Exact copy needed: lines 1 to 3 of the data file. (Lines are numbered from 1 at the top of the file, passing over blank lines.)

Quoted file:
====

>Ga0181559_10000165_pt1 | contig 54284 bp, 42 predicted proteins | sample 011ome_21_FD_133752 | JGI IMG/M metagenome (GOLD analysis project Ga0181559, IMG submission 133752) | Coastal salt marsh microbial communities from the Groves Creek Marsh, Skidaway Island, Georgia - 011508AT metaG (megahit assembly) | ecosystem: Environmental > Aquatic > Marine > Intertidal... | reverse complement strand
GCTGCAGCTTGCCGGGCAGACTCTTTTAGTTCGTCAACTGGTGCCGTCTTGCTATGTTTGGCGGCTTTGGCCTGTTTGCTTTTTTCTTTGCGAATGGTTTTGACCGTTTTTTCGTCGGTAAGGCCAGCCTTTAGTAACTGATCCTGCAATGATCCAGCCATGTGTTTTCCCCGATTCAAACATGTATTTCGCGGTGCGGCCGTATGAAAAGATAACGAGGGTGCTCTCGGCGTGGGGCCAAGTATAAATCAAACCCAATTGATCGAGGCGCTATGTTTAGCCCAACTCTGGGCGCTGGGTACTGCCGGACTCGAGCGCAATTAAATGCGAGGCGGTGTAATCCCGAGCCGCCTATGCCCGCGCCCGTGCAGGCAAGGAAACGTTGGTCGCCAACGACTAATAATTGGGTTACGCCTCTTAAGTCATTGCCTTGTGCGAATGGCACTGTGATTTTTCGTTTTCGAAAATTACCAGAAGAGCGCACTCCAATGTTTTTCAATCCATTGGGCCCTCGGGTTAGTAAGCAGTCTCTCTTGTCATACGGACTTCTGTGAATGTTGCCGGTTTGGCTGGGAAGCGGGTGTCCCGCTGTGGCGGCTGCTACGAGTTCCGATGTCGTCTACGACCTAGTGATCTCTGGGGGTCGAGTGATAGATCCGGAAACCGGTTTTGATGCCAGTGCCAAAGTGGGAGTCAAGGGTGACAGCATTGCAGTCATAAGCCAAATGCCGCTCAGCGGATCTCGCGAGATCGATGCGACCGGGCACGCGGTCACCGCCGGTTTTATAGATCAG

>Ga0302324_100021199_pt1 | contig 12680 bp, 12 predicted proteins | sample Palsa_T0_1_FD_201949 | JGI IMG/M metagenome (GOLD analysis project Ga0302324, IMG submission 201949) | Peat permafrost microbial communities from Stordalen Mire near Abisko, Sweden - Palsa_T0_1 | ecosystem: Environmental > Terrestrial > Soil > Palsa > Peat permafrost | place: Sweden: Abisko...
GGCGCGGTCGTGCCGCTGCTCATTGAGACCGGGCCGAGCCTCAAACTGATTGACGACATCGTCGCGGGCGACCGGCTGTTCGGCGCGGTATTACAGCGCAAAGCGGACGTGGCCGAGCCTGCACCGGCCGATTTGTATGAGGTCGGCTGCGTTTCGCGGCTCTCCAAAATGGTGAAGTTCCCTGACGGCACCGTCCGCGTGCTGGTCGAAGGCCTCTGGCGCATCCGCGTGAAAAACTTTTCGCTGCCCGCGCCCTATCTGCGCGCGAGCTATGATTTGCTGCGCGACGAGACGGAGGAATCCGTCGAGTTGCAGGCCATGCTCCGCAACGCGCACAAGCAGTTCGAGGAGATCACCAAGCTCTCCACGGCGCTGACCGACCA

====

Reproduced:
>Ga0181559_10000165_pt1 | contig 54284 bp, 42 predicted proteins | sample 011ome_21_FD_133752 | JGI IMG/M metagenome (GOLD analysis project Ga0181559, IMG submission 133752) | Coastal salt marsh microbial communities from the Groves Creek Marsh, Skidaway Island, Georgia - 011508AT metaG (megahit assembly) | ecosystem: Environmental > Aquatic > Marine > Intertidal... | reverse complement strand
GCTGCAGCTTGCCGGGCAGACTCTTTTAGTTCGTCAACTGGTGCCGTCTTGCTATGTTTGGCGGCTTTGGCCTGTTTGCTTTTTTCTTTGCGAATGGTTTTGACCGTTTTTTCGTCGGTAAGGCCAGCCTTTAGTAACTGATCCTGCAATGATCCAGCCATGTGTTTTCCCCGATTCAAACATGTATTTCGCGGTGCGGCCGTATGAAAAGATAACGAGGGTGCTCTCGGCGTGGGGCCAAGTATAAATCAAACCCAATTGATCGAGGCGCTATGTTTAGCCCAACTCTGGGCGCTGGGTACTGCCGGACTCGAGCGCAATTAAATGCGAGGCGGTGTAATCCCGAGCCGCCTATGCCCGCGCCCGTGCAGGCAAGGAAACGTTGGTCGCCAACGACTAATAATTGGGTTACGCCTCTTAAGTCATTGCCTTGTGCGAATGGCACTGTGATTTTTCGTTTTCGAAAATTACCAGAAGAGCGCACTCCAATGTTTTTCAATCCATTGGGCCCTCGGGTTAGTAAGCAGTCTCTCTTGTCATACGGACTTCTGTGAATGTTGCCGGTTTGGCTGGGAAGCGGGTGTCCCGCTGTGGCGGCTGCTACGAGTTCCGATGTCGTCTACGACCTAGTGATCTCTGGGGGTCGAGTGATAGATCCGGAAACCGGTTTTGATGCCAGTGCCAAAGTGGGAGTCAAGGGTGACAGCATTGCAGTCATAAGCCAAATGCCGCTCAGCGGATCTCGCGAGATCGATGCGACCGGGCACGCGGTCACCGCCGGTTTTATAGATCAG

>Ga0302324_100021199_pt1 | contig 12680 bp, 12 predicted proteins | sample Palsa_T0_1_FD_201949 | JGI IMG/M metagenome (GOLD analysis project Ga0302324, IMG submission 201949) | Peat permafrost microbial communities from Stordalen Mire near Abisko, Sweden - Palsa_T0_1 | ecosystem: Environmental > Terrestrial > Soil > Palsa > Peat permafrost | place: Sweden: Abisko...